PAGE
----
Welcome to JP Melville's review, experience, and statement on foreign aid and the international development industry. A conservative faith in family. A love affair riding the riotous tensions between money, personal freedom, the majestic travesty of our specie's ecological footprint, and economic politics. Selected writing of both prose and poetry, anecdotal travel log to rhetorical essay, dating back from the 1980's to the present. Enjoy!

Wednesday, 5 December 2012

Villages and Cities, Rice Paddy and Cars

 I look at this thing and I call it a village.  Made up of bunches of little things.  Like wood houses on stilts, dirt paths, woven baskets. Also children’s voices.  And buffalo and rice and glyricidia trees and paddy and the wind.  No rice without a village.  No village without rice.  One and the same thing.
            I look at this other thing and I call it a city.  Made up of a bunch of different things.  Like concrete sidewalks, motos, canals, and overhead wires.  Also light at night.  And music and cloth and colourful flags and diesel.  No neon with cities.  No cities without neon.  Pretty much in any country you know.
            Villages and cities change.  People live and die.  Families come and slowly go. Hearts are broken. Joys are found.  Stuff is built up.  And stuff is undone.  Villages and cities are kind of the same.
            And somehow different. Because we can see the entire physical village, because we can easily walk around its circumference, we think it is uncomplicated, simplistic.  A city is very big.  Strolling in the midst of streets and buildings, we are content because we believe we understand the colossus surrounding us.  Complex and sophisticated.
As though a village is not complex.  As though we can build a fish.  Or a buffalo.  As though we can build a village which was there for, perhaps, a thousand years.   To build an automobile, if we are lucky, sticks with us for twenty five years?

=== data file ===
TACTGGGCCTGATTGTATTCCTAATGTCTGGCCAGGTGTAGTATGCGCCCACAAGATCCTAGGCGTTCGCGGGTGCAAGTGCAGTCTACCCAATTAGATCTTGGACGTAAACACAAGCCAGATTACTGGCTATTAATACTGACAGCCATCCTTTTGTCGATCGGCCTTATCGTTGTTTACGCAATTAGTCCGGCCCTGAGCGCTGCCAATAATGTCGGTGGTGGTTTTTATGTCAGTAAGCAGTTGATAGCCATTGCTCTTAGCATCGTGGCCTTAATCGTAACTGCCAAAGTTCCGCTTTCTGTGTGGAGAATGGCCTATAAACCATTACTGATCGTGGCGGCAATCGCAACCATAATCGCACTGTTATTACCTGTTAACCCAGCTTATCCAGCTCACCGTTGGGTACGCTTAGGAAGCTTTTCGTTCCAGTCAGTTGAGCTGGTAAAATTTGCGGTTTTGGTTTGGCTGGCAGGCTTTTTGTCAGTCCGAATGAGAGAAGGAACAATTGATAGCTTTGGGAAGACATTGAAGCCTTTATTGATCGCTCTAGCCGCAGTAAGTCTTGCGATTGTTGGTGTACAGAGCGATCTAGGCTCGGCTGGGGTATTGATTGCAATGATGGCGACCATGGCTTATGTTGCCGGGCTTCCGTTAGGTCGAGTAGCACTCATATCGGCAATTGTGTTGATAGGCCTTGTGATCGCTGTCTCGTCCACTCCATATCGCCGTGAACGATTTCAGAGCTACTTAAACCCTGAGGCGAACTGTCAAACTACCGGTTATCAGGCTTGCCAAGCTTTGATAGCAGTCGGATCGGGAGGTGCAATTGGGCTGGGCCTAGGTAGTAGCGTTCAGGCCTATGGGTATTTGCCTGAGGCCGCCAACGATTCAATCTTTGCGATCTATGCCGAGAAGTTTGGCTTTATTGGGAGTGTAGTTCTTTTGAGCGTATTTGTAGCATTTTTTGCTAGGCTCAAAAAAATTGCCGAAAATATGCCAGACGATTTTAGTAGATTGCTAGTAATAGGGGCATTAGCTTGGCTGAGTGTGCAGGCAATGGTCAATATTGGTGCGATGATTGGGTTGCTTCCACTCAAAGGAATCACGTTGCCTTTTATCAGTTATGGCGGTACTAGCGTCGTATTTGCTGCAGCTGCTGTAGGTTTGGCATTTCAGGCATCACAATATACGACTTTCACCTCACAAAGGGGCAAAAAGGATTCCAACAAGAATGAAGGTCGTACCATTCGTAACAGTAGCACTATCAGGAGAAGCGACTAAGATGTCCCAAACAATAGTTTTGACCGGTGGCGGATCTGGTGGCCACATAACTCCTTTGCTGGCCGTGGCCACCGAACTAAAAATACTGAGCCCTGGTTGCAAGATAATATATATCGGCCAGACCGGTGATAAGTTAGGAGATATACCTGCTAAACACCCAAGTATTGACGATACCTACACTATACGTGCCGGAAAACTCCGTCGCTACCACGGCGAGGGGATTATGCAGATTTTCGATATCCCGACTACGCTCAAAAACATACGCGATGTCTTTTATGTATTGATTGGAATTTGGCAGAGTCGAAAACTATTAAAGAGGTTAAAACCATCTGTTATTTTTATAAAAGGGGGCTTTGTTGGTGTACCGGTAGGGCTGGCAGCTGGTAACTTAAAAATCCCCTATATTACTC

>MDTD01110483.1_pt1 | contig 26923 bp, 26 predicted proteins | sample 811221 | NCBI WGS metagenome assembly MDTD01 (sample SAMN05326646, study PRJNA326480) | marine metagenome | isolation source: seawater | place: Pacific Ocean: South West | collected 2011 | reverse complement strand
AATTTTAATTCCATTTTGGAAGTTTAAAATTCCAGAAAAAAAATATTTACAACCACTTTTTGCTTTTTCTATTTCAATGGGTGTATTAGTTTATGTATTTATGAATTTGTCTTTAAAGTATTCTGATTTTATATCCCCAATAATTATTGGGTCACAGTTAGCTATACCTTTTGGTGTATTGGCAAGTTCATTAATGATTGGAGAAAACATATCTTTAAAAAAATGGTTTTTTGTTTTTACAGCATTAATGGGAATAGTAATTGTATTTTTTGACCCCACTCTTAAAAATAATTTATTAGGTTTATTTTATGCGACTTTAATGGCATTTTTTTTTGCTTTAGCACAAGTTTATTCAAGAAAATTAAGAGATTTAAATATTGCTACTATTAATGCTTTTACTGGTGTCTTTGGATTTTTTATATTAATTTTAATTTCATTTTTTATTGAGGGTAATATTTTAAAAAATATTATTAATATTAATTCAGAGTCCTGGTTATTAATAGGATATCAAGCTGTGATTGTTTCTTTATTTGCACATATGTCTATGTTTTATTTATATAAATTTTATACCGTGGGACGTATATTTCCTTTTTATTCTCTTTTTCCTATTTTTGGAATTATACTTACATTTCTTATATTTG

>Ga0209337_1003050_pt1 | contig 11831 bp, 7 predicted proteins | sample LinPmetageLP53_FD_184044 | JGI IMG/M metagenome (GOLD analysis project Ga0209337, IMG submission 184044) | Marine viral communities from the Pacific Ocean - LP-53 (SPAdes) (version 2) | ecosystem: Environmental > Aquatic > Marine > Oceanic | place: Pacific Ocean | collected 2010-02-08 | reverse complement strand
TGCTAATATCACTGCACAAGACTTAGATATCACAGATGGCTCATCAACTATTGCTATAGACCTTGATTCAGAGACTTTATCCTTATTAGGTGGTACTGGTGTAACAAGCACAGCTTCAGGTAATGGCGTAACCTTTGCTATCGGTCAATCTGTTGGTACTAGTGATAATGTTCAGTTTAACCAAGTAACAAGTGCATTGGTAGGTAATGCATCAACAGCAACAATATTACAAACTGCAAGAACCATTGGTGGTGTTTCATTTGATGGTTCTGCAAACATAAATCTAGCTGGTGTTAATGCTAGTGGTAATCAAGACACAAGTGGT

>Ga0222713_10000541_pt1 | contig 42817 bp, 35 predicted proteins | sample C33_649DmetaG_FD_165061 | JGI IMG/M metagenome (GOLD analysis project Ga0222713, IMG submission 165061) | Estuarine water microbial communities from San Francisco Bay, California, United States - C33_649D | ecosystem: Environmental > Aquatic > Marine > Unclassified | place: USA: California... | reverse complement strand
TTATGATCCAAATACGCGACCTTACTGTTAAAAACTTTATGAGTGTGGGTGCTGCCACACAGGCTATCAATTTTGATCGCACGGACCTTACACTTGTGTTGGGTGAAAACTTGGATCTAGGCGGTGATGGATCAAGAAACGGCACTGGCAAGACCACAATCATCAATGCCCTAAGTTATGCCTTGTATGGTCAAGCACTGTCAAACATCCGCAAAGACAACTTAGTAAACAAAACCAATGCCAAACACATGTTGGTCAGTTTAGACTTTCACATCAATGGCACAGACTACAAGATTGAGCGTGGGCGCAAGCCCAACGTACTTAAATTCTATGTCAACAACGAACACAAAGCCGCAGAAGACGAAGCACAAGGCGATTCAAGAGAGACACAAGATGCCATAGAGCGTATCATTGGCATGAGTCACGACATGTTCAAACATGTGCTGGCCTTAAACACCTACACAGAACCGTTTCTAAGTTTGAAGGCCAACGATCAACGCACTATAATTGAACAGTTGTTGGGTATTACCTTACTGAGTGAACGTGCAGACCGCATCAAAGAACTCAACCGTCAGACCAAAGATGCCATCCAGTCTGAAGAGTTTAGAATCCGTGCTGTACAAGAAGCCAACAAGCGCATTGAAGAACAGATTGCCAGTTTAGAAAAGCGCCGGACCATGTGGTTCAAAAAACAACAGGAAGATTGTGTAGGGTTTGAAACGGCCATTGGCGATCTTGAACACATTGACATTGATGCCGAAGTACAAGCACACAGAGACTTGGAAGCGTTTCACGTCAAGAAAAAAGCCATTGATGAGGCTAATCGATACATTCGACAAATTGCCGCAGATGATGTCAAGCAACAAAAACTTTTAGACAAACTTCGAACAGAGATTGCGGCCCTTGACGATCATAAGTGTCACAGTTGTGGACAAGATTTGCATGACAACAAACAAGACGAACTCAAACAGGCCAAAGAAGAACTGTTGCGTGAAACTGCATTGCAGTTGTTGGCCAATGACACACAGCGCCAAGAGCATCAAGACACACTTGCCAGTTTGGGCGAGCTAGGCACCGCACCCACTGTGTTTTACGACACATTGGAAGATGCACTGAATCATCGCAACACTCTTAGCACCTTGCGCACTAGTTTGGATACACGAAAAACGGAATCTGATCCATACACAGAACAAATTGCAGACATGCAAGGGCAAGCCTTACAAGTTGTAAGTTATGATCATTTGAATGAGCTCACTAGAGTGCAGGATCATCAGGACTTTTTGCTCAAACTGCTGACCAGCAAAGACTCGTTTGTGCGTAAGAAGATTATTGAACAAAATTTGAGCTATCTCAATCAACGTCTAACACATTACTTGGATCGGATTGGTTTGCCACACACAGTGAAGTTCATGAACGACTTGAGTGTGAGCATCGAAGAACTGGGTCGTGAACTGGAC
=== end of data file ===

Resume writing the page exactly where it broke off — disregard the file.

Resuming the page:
We are failing miserably as a species to understand the distinction between the complexity of a village and the complicated quality of a car.  The production of a car consumes some fossil fuels and some minerals.  The operation of a car burns them up in running.  Spits them out.  Rusts.  Ends.  For all intents and purposes, only one species, humans, involved in the entire process.  This is simplistic, complicated if you like, but not complex.
In ten square meters of rice paddy, you have maybe 1,000 different obvious species of insect, plant, bird, and many things living, using and reusing quite some minerals and materials… and then they do this interactively with humans, who also live with buffalo and trees and chickens and infections.   Seems kind of complex, especially since we do not even know how these things really work together.
 So I wonder how do we believe that we, humans, define this world?  Why not that we are defined by this world?  Instead, my people, my education taught me to believe that things ought to be this way or ought to be that way.  Somehow, I was told that my two cents mattered.  That we can fix problems and make things work.  I have been taught to believe how a human world matters.
Yet, when I sit in the village, under the shade of a thatched roof, watching two children play in the dust, surrounded by nothing but rice paddy, the soft wind, and a straw munching buffalo, for the first time in my life I am humbled.
The village is such a humane world.
And so little upon which it depends is human.

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